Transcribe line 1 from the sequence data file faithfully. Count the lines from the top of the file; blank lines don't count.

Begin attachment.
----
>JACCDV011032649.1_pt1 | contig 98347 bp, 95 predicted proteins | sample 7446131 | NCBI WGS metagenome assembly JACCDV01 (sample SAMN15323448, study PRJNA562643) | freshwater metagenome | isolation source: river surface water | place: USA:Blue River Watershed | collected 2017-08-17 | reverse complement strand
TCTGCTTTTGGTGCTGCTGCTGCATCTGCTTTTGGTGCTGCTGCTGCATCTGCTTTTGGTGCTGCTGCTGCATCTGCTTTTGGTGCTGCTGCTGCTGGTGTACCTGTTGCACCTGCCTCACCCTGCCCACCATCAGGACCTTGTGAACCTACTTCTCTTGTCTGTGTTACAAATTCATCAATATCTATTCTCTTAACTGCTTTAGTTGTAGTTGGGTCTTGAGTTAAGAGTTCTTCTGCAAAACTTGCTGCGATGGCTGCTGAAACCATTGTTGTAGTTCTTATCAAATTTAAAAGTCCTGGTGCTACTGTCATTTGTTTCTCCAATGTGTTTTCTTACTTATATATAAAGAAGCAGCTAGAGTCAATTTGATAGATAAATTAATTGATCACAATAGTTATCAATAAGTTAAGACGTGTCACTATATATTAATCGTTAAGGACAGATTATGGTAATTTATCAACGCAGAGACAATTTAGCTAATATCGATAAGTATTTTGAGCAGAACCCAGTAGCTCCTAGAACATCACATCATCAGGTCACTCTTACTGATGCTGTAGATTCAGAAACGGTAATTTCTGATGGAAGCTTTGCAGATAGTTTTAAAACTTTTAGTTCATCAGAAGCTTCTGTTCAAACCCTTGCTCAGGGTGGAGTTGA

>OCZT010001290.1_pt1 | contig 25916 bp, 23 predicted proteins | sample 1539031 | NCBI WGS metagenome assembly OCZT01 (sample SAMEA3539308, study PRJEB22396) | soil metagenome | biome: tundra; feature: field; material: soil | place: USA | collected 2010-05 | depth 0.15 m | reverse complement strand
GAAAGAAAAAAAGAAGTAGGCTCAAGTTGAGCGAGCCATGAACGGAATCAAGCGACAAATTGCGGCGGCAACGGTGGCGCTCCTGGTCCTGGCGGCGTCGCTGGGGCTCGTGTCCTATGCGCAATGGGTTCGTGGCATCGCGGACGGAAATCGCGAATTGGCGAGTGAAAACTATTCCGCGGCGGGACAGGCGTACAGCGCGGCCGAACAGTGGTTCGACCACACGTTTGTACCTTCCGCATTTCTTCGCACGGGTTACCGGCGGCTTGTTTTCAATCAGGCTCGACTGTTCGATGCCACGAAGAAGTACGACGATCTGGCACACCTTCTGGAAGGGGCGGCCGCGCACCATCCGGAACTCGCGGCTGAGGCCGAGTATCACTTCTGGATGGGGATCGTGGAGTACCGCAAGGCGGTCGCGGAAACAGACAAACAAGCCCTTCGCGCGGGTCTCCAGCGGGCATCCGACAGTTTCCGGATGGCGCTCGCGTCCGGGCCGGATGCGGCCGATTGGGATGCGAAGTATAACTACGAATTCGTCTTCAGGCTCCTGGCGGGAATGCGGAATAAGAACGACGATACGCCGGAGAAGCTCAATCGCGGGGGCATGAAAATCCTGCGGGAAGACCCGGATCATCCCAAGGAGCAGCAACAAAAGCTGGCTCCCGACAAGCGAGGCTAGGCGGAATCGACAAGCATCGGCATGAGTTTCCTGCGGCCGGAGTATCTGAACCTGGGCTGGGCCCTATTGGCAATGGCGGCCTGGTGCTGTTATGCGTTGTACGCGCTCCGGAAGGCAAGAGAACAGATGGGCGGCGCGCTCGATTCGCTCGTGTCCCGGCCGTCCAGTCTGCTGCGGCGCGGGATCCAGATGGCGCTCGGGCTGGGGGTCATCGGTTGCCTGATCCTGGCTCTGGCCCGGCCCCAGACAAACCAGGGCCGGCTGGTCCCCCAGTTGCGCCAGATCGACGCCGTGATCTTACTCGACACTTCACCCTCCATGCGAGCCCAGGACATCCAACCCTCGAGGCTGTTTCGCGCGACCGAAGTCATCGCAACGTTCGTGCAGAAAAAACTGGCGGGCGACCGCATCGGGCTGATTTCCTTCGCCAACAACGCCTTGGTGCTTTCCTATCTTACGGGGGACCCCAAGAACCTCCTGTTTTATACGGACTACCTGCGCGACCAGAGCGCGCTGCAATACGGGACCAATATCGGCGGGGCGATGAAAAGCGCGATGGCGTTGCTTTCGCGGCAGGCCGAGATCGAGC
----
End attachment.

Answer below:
>JACCDV011032649.1_pt1 | contig 98347 bp, 95 predicted proteins | sample 7446131 | NCBI WGS metagenome assembly JACCDV01 (sample SAMN15323448, study PRJNA562643) | freshwater metagenome | isolation source: river surface water | place: USA:Blue River Watershed | collected 2017-08-17 | reverse complement strand